If seeking to obtain recognition in Spain for a decision in relation to a divorce, marriage annulment or legal separation that was delivered in one of the Member States, with the exception of Denmark, an application for recognition would need to be filed, without any need for the decision in question to be binding in the Member State in which it was delivered (it is sufficient for it to be enforceable in the state of origin), before the Judge of First Instance in the place of residence of the person against whom the application for recognition or for a declaration of non-recognition is being filed. If the respondent does not live in Spain, the application may be filed wherever they are in Spain or in his or her last place of residence in Spain or, failing all the above, in the place of domicile of the petitioner.

The application should be submitted in writing with the services of a lawyer and accompanied by the same documents as in the previous case.

Recognition of a decision may be incidental.

The recognition in Spain of judgments delivered in Denmark is governed by Law 29/2015 of 30 July 2015 on international legal cooperation in civil matters. The procedure begins with an application being lodged directly with the competent Court of First Instance.

If the only aim is entry in the Civil Register, it is not necessary to obtain prior or exequatur judicial approval, as Law 20/2011 of 21 July 2011 on the Civil Registry is applicable.

15 To which court should I turn to oppose the recognition of a decision on divorce/legal separation/marriage annulment issued by a court in another Member State? Which procedure applies in these cases?

The procedure for applying for a decision not to be recognised is the same as that for applying to have it recognised. If the decision was recognised in accordance with Council Regulation (EU) 2019/1111, an objection can be filed only after notification of the decision granting recognition and an appeal will need to be lodged with the relevant Provincial Court within the statutory deadline.

If the matter concerns a decision delivered in Denmark, the objection has to be filed while it is still before the Court of First Instance while the court is considering the other party’s petition for its recognition. In all cases, it is necessary to have the services of a lawyer to formally present the objection.

16 Which divorce law does the court apply in a divorce proceeding between spouses who do not live in this Member State or who are of different nationalities?

Following the entry into force of Regulation (EU) No 1259/2010 on 21 June 2012, and in accordance with Articles 5 and 8 thereof, the spouses may choose the law applicable to their separation or divorce from among those specified in the Regulation. In the absence of a choice by them, divorce and legal separation will be subject to the law of the state:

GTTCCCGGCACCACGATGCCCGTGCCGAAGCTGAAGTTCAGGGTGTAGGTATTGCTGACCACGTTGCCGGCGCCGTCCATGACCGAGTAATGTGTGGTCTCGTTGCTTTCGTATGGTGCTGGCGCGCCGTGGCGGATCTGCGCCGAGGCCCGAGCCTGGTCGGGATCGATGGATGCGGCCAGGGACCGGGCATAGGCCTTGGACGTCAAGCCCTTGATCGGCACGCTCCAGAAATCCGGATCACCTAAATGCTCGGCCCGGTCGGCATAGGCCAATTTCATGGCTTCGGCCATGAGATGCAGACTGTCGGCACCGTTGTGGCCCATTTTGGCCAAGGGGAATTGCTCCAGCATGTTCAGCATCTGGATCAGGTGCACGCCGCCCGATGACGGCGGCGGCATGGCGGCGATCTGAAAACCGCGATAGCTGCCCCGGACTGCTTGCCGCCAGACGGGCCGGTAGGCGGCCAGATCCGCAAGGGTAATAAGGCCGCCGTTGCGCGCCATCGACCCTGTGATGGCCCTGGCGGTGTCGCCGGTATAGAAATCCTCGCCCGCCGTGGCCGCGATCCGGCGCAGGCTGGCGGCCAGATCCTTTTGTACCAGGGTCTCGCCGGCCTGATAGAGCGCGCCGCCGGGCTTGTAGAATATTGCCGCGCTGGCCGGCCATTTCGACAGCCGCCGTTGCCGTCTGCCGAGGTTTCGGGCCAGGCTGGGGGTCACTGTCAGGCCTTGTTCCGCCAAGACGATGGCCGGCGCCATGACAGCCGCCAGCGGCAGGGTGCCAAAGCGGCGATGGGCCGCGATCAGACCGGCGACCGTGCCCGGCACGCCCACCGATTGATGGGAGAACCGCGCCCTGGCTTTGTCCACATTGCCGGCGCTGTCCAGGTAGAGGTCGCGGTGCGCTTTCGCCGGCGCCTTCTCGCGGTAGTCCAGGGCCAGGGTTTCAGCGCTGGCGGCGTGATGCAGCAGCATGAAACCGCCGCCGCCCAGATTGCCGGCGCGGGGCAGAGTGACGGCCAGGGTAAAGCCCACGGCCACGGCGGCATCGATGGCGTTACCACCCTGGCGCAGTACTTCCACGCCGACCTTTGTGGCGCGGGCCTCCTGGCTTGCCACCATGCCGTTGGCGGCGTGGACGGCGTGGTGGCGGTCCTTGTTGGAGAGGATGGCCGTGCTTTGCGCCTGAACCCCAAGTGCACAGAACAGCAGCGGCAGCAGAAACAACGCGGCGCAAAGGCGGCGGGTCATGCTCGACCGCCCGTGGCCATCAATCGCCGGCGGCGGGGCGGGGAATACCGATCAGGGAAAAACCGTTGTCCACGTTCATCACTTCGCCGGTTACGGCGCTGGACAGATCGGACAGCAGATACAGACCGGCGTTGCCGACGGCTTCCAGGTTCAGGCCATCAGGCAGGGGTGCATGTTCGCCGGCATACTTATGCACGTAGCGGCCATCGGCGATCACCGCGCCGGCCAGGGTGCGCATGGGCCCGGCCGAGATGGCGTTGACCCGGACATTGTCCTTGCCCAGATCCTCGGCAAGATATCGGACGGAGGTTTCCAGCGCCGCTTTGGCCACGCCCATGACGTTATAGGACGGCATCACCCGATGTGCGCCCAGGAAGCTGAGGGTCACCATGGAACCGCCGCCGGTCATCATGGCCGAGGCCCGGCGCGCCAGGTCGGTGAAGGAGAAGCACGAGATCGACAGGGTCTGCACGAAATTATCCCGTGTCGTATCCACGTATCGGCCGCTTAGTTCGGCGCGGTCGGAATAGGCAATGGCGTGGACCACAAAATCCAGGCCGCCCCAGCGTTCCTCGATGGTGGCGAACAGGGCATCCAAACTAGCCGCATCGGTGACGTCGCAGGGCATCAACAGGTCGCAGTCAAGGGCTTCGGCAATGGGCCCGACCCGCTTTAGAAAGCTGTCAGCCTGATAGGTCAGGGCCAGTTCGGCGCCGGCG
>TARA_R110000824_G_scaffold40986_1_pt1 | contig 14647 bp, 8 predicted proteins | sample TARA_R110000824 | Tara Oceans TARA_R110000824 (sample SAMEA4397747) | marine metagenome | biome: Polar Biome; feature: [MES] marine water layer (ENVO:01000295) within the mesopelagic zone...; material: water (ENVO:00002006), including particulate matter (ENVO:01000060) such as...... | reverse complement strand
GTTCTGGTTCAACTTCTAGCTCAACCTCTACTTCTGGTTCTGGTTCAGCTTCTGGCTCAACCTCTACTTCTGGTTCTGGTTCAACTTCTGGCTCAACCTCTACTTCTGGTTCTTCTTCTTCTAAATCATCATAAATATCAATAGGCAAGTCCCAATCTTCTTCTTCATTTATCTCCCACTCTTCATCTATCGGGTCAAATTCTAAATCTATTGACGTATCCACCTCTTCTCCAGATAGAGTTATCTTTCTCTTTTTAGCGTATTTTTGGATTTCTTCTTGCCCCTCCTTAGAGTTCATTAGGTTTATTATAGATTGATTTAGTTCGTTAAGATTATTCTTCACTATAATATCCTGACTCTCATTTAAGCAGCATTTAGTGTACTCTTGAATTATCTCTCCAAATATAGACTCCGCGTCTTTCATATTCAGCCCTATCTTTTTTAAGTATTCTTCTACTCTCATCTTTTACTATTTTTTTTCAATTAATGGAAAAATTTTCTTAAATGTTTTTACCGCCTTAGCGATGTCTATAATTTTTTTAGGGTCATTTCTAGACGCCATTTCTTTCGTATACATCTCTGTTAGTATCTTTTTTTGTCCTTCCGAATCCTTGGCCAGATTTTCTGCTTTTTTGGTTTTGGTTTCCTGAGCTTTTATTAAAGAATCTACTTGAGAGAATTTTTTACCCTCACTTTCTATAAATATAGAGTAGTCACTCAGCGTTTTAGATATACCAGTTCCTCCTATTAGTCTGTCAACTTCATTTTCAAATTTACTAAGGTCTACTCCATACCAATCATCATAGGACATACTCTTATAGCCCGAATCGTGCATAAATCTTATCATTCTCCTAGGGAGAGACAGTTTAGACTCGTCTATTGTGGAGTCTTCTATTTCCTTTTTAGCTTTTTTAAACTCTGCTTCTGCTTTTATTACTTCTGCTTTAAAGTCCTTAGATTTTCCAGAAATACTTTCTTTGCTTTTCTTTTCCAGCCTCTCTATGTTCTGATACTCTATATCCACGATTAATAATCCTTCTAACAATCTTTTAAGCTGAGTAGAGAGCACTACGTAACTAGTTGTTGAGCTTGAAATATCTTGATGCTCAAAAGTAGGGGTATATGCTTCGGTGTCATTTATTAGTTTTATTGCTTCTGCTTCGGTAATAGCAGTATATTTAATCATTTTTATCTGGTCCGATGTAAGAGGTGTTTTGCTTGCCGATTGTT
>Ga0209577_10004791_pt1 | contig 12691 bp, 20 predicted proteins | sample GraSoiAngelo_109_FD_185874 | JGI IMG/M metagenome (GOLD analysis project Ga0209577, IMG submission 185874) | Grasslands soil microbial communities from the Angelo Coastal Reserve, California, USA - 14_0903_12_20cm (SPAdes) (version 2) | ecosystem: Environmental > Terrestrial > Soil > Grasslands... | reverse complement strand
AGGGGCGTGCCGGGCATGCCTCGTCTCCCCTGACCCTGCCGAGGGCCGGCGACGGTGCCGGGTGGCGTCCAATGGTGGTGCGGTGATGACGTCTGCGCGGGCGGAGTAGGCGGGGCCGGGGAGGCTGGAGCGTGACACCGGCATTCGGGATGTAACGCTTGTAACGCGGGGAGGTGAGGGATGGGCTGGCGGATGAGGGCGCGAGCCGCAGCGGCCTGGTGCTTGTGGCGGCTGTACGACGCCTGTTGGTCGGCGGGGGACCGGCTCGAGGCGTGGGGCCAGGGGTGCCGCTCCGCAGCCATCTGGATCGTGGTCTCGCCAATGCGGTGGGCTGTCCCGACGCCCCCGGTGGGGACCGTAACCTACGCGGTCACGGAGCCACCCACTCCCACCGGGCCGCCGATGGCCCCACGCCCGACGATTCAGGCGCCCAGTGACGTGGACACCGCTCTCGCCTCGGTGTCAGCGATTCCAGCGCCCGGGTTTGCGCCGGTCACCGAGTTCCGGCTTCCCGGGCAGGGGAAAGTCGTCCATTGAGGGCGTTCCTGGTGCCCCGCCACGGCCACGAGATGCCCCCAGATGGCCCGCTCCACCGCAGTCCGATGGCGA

1. where the spouses are habitually resident at the time the court is seized; or, failing that,
  2. where the spouses were last habitually resident, provided that the period of residence did not end more than 1 year before the court was seized, in so far as one of the spouses still resides in that state at the time the court is seized; or, failing that,
  3. of which both spouses are nationals at the time the court is seized; or, failing that,
  4. where the court is seized.

The law applicable to marriage annulment and its effects will be determined in accordance with the law applicable to the conclusion of marriage, in accordance with the Civil Code.

As regards matrimonial property regimes, the applicable law will be determined by Council Regulation (EU) 2016/1103 of 24 June 2016 implementing enhanced cooperation in the area of jurisdiction, applicable law and the recognition and enforcement of decisions in matters of matrimonial property regimes, or, if that does not apply, by Article 9(2) of the Spanish Civil Code.

Matters relating to parental responsibility for children are governed under the Hague Convention of 19 October 1996 by the law of the forum.

In the matter of provisional measures, the same law should be applied that governs the legal separation, marriage annulment or divorce in each case, except as regards urgent measures that may be adopted in relation to persons or property located in Spain, even where there is no jurisdiction to hear the case.

The law applicable to maintenance obligations will be determined in accordance with the Hague Protocol of 23 November 2007 on the law applicable to maintenance obligations.

The law applicable to the matrimonial property regime will be determined in accordance with Council Regulation (EU) 2016/1103 of 24 June 2016.

As regards providing evidence of the foreign law in Spain, if this were the case, its content and validity will need to be proved; the Spanish court can establish this by whatever means it deems necessary in order to apply it.

Finally, it must be stressed that proceedings brought in Spain are always governed by Spanish procedural law, regardless of the law applicable to divorce, legal separation or marriage annulment. These procedures are governed by Title I of Book IV of Law 1/2000 of 7 January 2000 on Civil Procedure.


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Last update: 08/04/2024